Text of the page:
The Great War was a short one for the United States. But in sixteen months of fighting alongside the Entente powers, 116,000 American soldiers were killed. Contemporaries grasped that a break had occurred, forming two distinct periods in the political and cultural life of the country. The defining novel of the prewar decade was Upton Sinclair’s The Jungle, a work of social protest and journalism that captured the tone and preoccupations of the Progressive Era. Sinclair’s depiction of the Chicago meatpacking industry will forever be paired with the Pure Food and Drug Act of 1906, signed by Teddy Roosevelt six months after the novel’s publication.
In the postwar decade, the shrunken public imagination and concerns of the Harding Era were indelibly recorded by the other Sinclair of American literature. Sinclair Lewis’s 1922 novel Babbitt depicted America’s stultifying embrace of the idea, expressed with pith by Calvin Coolidge in 1925, that the country’s natural concern is not civic duty or social improvement, but “the business of business.”
The celebration of commerce and its values colored the drug patent debate when it resumed shortly after the war. But the main theater of this debate shifted from the drug companies to the American university, where a collision of science and commerce spurred development of institutions and mores to manage and rationalize the new business of “ethical” academic patenting. Together, the worlds of academic science, organized medicine, and drug companies initiated the process of revising and shaking off the honor codes that had long buffered them from the crass commercialism of other industries and their own worst natures.
The celebration of commerce and its values colored the drug patent debate when it resumed shortly after the war.
The context for this shift was the maturation of scientific medicine. New research fields were extending the vistas of medical science in every direction, but conducting this research cost money and required expertise. This reality drew academic researchers, medical gatekeepers, and drug companies closer together by necessity. The only guidebooks on hand for ordering these new relationships, however, amounted to a long list of restrictions and negative commandments dating to Hippocrates. The process of formulating and establishing new rules and codes would occur in fits and starts during the interwar decades, eventually supplanting the “ethical” system that had provided medicine and drug making with identity and purpose since Benjamin Rush collected leeches in the swamps outside Philadelphia.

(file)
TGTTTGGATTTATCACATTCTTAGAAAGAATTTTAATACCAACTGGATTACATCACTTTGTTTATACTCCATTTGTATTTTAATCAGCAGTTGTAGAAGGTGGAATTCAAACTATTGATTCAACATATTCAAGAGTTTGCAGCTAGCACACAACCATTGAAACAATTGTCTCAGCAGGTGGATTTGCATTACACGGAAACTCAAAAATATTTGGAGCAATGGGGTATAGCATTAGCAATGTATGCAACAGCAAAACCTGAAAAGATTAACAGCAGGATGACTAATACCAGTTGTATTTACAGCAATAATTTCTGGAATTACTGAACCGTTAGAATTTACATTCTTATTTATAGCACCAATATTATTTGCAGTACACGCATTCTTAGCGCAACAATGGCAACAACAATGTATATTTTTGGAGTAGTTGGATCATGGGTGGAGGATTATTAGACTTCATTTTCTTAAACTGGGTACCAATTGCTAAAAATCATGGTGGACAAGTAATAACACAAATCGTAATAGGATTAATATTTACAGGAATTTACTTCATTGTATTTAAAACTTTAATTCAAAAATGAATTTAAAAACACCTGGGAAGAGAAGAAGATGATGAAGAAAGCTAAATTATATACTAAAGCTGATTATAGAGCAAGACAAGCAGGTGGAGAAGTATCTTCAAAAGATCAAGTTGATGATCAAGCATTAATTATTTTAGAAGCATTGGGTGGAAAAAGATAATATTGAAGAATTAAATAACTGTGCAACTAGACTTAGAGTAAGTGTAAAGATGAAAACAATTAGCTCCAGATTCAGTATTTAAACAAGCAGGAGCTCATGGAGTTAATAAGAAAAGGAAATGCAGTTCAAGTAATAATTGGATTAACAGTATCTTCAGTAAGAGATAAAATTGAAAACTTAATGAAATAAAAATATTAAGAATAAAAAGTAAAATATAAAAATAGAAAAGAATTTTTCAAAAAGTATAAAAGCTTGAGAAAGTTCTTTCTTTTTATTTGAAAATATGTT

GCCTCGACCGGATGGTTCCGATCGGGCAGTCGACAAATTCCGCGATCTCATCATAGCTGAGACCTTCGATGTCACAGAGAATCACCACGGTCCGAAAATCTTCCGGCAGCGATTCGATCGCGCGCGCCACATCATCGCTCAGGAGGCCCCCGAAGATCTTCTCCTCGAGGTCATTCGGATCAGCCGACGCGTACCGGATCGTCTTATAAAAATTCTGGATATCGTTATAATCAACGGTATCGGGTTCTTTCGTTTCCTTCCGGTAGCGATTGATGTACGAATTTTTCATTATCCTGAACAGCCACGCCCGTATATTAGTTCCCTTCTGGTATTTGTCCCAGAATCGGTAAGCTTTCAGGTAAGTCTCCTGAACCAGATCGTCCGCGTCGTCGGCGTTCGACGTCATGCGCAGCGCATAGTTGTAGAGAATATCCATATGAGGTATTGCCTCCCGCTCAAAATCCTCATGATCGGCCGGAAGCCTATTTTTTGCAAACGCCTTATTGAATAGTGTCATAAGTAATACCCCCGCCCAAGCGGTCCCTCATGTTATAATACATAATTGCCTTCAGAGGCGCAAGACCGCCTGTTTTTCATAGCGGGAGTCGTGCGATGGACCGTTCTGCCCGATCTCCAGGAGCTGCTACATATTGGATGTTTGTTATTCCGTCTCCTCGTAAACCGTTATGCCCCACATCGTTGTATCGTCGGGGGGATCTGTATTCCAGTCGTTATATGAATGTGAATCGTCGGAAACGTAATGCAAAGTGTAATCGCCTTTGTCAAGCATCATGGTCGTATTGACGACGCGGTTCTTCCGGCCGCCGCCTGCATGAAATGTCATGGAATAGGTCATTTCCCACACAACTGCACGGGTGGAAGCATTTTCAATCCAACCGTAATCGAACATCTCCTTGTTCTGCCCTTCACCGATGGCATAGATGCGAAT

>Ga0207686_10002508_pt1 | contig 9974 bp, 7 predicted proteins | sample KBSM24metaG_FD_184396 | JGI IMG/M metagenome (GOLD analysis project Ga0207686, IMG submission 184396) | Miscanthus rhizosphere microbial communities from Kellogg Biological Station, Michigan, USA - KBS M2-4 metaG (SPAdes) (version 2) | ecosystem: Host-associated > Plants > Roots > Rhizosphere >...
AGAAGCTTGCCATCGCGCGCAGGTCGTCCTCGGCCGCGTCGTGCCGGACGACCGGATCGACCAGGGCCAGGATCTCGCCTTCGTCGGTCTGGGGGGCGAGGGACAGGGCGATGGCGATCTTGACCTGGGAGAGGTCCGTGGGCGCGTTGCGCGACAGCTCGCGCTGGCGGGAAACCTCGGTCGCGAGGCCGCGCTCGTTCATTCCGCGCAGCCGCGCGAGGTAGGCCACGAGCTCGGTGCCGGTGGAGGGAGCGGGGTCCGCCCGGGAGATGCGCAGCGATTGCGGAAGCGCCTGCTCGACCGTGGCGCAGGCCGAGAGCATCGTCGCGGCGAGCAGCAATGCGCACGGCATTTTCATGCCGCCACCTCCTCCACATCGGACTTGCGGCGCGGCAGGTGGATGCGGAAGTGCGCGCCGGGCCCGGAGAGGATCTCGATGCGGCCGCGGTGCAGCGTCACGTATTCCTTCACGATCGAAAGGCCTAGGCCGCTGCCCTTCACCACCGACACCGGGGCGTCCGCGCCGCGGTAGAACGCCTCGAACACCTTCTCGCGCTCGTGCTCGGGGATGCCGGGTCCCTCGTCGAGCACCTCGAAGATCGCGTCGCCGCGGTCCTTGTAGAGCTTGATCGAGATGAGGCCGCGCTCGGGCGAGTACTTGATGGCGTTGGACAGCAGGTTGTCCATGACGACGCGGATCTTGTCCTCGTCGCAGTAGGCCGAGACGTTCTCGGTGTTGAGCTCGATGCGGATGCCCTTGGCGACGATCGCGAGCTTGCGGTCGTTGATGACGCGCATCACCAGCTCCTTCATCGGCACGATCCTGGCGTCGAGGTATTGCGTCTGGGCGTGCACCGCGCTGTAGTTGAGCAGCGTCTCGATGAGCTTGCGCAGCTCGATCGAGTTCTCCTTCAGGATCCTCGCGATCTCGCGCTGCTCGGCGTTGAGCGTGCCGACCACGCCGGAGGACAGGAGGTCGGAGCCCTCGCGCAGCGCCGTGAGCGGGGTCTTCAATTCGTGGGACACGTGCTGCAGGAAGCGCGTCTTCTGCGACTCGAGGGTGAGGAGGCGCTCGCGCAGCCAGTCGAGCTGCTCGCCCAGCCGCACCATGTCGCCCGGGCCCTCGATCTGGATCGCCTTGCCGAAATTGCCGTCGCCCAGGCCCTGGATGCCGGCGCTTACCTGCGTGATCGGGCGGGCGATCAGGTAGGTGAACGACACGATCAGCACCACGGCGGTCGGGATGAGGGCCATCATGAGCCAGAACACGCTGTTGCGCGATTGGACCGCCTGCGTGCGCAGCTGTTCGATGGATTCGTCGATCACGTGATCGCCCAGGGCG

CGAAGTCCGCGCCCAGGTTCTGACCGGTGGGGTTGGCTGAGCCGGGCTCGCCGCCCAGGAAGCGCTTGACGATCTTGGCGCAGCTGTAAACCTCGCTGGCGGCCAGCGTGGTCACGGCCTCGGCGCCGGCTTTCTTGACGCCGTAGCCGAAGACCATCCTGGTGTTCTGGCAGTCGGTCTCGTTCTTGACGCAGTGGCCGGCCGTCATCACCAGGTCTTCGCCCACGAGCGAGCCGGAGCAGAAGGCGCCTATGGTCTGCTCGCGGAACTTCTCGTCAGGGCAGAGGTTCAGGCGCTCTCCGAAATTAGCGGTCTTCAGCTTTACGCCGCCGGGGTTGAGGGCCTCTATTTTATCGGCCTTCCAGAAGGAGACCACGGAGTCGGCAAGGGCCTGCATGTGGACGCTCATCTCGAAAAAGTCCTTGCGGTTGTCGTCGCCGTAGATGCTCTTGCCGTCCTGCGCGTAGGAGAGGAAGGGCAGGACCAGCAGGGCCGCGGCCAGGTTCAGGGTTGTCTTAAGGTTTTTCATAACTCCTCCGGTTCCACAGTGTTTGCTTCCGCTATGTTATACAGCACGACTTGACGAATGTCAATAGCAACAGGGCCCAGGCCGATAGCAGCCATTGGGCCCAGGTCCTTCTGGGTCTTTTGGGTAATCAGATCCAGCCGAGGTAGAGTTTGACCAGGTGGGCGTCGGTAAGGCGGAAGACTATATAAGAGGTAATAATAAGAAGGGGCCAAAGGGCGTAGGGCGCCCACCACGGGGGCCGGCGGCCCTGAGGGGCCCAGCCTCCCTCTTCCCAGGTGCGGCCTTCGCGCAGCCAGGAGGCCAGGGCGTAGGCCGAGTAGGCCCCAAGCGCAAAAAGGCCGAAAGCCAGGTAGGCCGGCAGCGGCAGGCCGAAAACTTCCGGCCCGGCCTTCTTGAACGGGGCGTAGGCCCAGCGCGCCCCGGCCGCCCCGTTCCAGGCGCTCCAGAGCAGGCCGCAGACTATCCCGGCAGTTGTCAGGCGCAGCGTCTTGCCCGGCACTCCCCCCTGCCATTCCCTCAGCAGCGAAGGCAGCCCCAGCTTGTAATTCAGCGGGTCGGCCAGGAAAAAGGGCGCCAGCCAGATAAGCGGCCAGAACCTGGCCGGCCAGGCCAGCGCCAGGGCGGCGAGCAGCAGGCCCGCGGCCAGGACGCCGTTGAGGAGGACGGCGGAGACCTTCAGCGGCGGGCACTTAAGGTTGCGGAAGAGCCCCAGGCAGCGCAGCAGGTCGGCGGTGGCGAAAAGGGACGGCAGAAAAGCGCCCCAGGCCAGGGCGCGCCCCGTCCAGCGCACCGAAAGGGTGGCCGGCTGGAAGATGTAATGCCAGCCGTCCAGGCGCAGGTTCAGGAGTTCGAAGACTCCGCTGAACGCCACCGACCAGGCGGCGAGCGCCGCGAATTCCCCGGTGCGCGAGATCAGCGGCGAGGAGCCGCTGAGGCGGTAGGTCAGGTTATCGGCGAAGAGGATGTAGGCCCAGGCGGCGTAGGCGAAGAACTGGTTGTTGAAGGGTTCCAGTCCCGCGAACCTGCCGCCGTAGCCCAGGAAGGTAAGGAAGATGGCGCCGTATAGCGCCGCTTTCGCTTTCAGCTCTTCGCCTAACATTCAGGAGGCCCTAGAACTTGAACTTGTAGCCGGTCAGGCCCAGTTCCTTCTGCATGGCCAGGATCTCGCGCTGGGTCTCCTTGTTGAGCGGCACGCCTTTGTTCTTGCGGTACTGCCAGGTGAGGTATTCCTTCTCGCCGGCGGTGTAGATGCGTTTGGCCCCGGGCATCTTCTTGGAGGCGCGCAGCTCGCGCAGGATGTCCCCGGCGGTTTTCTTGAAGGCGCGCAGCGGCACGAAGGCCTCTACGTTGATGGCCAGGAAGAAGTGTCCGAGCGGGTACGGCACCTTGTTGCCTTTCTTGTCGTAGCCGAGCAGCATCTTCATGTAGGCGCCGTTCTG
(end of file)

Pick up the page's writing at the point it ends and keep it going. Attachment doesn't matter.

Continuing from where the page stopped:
As drug companies took their place alongside other modern research-based industries, they turned cautiously to long-taboo arguments about the uses of intellectual property. On the academic side, scientists in search of funding streams wondered if patenting and licensing models might be devised that retained the old idealism and did not open the door to unscientific avarice. Both sides settled on a similar two-pronged justification for exploring “ethical” patenting: First, holding exclusive rights on inventions could help pay for more re-search and hire more scientists; second, by limiting production to trustworthy manufacturers, drug companies could wield patent monopolies in the name of public safety.
The ensuing battle over the legitimization of ethical patenting was wrapped in an irony. The academic hardliners most opposed to patenting and industry partnerships remained under the influence of a romantic vision of pure research associated with the great German universities. Yet it was the products of these same universities who arrived in America like visitors from the future to demonstrate how medical inventions could be harnessed to the pursuit of maximum profit and market power.
The monopolies established by doctorates from Heidelberg and Munich during the late 19th century would shape the U.S. drug patent debate in life and death. By smashing the German intellectual property piñata during the war and seeding U.S. companies with the contents, the government cleared entire research areas of ingeniously complex German patent thickets and facilitated the very industry-academic partnerships that proved to be the graveyards of the patent taboo. Following the wartime seizure and broad licensing of the German patents, writes the historian Nicolas Rasmussen, industry “collaborations with university life scientists became more common [and] drug companies were forced to rely heavily upon their links with universities both for new drug discovery and for clinical trials.”